Three positive results in a row are then taken as a detection and you light an LED (or similar).

The thresholds may need tweaking but it should work well.  Why not output the numbers to serial to start and see what you measure under "detecting" and "not detecting" conditions and pick thresholds appropriately.

Hope I'm not barking up the wrong tree here.

Ugi

#### montyman77

#2
##### Mar 25, 2013, 02:36 am
Thank you so much!
this information was very helpful with my project which I procrastinated doing until today

#### James C4S

#3
##### Mar 25, 2013, 06:13 am

You could certainly read this with an Arduino but I would have thought that you are better to read it using an analog pin so that you can set your threshold to whatever value you wish.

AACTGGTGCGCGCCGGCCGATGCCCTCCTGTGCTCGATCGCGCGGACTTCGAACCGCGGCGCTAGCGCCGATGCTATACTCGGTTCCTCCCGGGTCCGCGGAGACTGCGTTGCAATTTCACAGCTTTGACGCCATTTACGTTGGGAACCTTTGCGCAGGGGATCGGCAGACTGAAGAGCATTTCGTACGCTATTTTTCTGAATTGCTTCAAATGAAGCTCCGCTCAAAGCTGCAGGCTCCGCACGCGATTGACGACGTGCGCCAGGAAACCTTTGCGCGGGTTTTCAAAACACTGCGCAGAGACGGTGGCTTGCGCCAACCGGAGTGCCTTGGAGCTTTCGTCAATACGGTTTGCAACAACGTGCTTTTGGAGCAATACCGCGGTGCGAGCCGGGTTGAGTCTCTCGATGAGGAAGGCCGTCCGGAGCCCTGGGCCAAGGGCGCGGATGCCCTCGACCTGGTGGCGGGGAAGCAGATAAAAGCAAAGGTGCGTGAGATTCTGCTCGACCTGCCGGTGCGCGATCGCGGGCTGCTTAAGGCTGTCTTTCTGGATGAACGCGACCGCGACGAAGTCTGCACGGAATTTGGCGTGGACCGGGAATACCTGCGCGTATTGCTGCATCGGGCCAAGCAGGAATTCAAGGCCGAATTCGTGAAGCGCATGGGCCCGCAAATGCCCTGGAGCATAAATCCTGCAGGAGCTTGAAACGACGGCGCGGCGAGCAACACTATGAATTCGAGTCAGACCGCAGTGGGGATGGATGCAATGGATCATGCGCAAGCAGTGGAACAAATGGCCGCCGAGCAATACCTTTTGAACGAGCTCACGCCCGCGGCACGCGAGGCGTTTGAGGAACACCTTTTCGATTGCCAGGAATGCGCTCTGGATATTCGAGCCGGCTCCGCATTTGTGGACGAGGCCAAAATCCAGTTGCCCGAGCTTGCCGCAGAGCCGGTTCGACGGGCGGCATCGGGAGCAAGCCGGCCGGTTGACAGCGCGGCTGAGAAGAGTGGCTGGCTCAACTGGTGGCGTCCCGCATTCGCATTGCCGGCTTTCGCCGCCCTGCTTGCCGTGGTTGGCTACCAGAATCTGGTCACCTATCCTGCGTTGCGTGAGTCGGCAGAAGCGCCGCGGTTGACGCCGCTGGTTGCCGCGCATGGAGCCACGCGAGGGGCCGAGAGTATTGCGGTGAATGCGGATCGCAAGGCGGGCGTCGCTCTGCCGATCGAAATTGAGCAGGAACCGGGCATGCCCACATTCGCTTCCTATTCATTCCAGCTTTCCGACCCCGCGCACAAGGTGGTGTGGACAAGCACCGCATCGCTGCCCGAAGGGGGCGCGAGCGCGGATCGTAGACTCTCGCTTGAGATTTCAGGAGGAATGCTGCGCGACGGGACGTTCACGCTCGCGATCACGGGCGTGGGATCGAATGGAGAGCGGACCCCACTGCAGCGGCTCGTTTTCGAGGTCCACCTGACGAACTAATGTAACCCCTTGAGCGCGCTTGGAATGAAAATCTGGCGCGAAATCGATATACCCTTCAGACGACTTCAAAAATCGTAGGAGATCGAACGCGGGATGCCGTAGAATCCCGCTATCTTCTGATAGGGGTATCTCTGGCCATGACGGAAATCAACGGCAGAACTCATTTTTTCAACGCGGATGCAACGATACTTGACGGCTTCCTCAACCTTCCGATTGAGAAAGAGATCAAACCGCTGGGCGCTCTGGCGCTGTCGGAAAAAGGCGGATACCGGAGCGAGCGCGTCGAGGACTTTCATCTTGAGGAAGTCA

The Arduino A/D samples at about 10ksamples per second.  That means between samples 100us will pass.  The signal being detected only lasts 20us.  That's going to present a problem.

I tried using an operational amplifier to increase the voltage but I couldn't get it to work.

What did you try and what actually happened?
Capacitor Expert By Day, Enginerd by night.  ||  Personal Blog: www.baldengineer.com  || Electronics Tutorials for Beginners:  www.addohms.com

#### Erdin

#4
##### Mar 25, 2013, 11:18 am
You need the pulseIn() for accurate pulse dectection.
Perhaps one or two transistors is enough to make a digital signal. At least that is easier than an OpAmp.

I agree with the others, that the Arduino is a good choice for this project. The detection circuit needs a few analog components. You have to figure out how to do that.

The magnetometer HMC5883L is a cheap compass with digital interface. It can be used to detect metal, like cars.

#### afremont

#5
##### Mar 25, 2013, 03:24 pm
Can you show a schematic of your oscillator circuit?  340mV seems very low for the peak voltage.  What are you using for an inductor?